On the way yesterday to a conference, Wagner, Luciano, Haroldo and I were chatting as I dodged potholes on the municipal highway out of Embu-Guaçu, and I mentioned to them the list of 50 lessons from the 50-year-old op-ed writer.
I repeated to them what I wrote on my post, that I’d list a 100 lessons when I reached 100, but I’d probably forget them all by that time.
One of the lessons would have to be, Write It Down. Else you’ll forget it.
I write down article ideas, sermon outlines (often a word or phrase for basic points), poem seeds, ideas for lessons, a few quotes here or there, besides the more prosaic numbers, figures, telephones, and hymn numbers to announce at church in Taubaté on Sunday.
I won’t delay over the content of what I write, since your content will be different, and mine, in one form or another, usually winds up somewhere in public* where you can read it, be it English or Portuguese.
And might lesson #2 be, to put what you’ve written down where you can find it? (I’m thinking that one over.)
One advantage of the Internet and your blog: you can always do a search for it, if you can remember the general idea and a keyword to type in. These days, I do a significant portion of my writing on my Alphasmart Neo, a long-lasting word processor, then upload the text to blog, email or OpenOffice Writer. (UPDATE: Now I use my Mac.)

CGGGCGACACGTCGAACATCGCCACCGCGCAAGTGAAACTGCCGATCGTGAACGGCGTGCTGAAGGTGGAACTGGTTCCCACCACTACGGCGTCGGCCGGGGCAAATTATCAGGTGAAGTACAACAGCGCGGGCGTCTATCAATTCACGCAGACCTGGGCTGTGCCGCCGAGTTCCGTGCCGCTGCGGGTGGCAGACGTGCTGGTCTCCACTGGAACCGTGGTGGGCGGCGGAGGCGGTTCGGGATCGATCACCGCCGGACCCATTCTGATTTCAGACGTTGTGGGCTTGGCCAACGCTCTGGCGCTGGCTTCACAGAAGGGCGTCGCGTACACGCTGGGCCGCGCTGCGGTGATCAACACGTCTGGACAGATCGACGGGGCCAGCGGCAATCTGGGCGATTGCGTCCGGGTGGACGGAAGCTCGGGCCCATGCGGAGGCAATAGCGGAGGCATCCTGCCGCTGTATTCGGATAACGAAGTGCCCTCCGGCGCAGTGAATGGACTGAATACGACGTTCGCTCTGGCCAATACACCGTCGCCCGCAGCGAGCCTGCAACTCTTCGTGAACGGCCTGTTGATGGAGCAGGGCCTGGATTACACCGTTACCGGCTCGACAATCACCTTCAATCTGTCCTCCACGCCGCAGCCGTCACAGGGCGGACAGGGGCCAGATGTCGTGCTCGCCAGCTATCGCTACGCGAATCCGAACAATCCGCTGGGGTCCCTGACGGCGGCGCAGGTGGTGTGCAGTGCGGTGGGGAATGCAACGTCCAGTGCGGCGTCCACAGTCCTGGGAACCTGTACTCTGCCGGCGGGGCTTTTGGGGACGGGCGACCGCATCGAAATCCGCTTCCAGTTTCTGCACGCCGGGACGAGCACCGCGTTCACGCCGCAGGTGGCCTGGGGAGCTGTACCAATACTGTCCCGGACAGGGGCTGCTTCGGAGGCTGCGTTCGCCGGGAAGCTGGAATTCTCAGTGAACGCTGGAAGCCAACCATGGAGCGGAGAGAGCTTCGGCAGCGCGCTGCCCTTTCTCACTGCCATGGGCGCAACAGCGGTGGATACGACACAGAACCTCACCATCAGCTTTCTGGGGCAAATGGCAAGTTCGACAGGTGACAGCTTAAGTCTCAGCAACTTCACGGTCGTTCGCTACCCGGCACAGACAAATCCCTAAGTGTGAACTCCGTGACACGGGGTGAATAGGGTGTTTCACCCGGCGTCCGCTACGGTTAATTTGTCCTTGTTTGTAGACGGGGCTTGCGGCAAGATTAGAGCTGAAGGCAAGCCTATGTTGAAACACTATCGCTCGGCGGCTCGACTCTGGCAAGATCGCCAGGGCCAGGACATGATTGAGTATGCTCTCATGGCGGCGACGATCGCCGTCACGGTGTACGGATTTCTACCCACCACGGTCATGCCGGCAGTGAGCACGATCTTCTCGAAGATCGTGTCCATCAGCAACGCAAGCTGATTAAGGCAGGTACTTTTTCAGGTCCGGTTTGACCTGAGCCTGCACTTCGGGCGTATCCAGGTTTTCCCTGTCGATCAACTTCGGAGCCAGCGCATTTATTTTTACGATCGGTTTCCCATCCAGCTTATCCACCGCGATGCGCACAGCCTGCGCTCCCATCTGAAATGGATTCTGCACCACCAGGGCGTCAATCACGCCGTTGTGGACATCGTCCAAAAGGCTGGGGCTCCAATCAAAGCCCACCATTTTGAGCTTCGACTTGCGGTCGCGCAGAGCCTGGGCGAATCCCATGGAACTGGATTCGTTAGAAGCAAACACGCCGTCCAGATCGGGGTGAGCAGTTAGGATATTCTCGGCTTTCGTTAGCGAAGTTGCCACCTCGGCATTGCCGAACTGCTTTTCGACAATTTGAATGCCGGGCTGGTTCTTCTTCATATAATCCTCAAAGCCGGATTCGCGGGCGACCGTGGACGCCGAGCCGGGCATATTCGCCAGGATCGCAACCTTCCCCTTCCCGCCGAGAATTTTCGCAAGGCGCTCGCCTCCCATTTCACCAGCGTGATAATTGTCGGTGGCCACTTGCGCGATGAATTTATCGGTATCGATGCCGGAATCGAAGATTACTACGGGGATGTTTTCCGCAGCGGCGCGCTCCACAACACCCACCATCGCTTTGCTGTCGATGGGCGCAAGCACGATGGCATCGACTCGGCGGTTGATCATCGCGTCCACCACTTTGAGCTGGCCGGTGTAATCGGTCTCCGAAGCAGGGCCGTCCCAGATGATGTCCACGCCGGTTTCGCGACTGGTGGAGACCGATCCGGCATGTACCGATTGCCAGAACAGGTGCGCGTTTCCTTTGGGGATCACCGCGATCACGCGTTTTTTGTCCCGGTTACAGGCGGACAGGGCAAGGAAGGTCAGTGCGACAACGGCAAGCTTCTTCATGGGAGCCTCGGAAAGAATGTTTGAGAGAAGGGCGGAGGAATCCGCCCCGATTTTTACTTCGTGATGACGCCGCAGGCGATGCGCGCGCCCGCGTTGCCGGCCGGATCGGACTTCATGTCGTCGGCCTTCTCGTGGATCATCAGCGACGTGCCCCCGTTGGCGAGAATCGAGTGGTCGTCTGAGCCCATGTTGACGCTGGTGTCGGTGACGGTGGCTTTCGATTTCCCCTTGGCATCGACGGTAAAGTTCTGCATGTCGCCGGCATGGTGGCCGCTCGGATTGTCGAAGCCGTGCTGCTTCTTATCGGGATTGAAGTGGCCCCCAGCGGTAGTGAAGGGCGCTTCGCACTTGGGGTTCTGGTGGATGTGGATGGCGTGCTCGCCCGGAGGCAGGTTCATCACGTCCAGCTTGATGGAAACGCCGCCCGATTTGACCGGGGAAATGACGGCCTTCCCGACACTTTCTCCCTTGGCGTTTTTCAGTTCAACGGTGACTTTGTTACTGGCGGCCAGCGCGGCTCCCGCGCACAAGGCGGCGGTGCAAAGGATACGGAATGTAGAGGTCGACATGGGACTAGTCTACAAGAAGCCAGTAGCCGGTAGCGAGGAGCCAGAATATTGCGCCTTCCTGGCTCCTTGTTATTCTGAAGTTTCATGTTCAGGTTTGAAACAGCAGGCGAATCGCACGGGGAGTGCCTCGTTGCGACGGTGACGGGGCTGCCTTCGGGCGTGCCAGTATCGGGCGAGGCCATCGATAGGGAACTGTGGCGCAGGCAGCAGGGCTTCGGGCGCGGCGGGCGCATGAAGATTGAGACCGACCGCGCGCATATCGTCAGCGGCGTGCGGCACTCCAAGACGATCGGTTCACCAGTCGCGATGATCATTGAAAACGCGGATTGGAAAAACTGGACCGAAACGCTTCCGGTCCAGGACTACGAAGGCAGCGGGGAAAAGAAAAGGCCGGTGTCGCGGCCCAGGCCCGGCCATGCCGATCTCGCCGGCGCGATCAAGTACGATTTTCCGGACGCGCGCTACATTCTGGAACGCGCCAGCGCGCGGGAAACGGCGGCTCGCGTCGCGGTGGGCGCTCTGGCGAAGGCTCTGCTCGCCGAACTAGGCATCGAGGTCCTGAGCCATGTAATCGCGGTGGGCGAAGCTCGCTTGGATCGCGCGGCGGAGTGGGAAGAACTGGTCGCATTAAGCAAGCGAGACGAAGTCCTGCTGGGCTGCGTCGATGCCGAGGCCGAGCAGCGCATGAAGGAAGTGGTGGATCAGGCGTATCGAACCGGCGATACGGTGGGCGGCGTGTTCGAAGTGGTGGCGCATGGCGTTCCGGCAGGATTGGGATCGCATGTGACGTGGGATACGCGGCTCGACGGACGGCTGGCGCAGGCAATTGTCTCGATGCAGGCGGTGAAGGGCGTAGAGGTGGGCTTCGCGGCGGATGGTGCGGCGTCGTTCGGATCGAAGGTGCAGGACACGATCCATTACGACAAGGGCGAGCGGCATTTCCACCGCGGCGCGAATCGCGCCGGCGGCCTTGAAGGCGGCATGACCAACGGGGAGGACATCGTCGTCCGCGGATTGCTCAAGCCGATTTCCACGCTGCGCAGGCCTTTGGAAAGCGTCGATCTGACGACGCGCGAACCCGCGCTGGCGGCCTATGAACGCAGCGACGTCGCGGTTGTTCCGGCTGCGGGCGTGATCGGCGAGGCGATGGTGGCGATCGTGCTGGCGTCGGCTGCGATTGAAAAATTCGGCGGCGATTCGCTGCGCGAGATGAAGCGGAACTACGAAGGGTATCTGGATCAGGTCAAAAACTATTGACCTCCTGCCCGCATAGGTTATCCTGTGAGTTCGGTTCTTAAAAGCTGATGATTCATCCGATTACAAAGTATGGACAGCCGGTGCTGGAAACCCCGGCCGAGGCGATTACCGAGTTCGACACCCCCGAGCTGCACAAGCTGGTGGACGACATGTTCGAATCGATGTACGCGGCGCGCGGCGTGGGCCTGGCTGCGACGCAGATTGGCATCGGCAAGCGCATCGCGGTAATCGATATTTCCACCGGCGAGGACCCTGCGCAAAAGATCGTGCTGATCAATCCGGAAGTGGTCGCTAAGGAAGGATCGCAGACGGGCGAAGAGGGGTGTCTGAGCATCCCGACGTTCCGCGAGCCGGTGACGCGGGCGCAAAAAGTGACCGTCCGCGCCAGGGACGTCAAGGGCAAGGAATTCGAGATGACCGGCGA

If you don’t like the Internet or doing it electronically for writing it down, there are all kinds of notebooks, from Moleskine, to the wire-bound Mead memo books that friend Eddison carries in his shirt pocket, to the Walmart-bought Carolina Pad composition books I usually scratch in.
What those 4.5 x 3.25 in. booklets won’t hold (a tad small for poems over three feet), I put into the Norcom 9 3/4 x 7 1/2 in. composition books. (Irony: the latter are made in Brazil, but found only in the US.)
I’d like to find a size in between these two, but both have fairly sturdy binding that hold up under wear. None of the former have ever come apart on me; only the last of the Norcom books has ever broken from its covers.
As I suppose most left-handers do, I hate spiral-bound stuff. I have imagined all sorts of spiral-wire tortures for the inventor. Spiral or not, I often start at the back of the notebook and work my way to the front.
But, back to front, or whatever the binding, I know the basic rule: write it down. Homo sapiens’ memory has a poor retrieval system.
To take a theological turn, maybe that’s why we have Scripture. As much as the Hebrews were considered, at least, in primordial times, an oral society, the Lord from the beginning had his people write down the history of his movings and doings among men.
So I guess I’m in good company, since the Creator said it before I did: “Then the Lord instructed Moses, ‘Write this down as a permanent record, and announce it to Joshua'” (Exodus 17:14 NLT).
*See this RSS feed of many of my Internet spaces.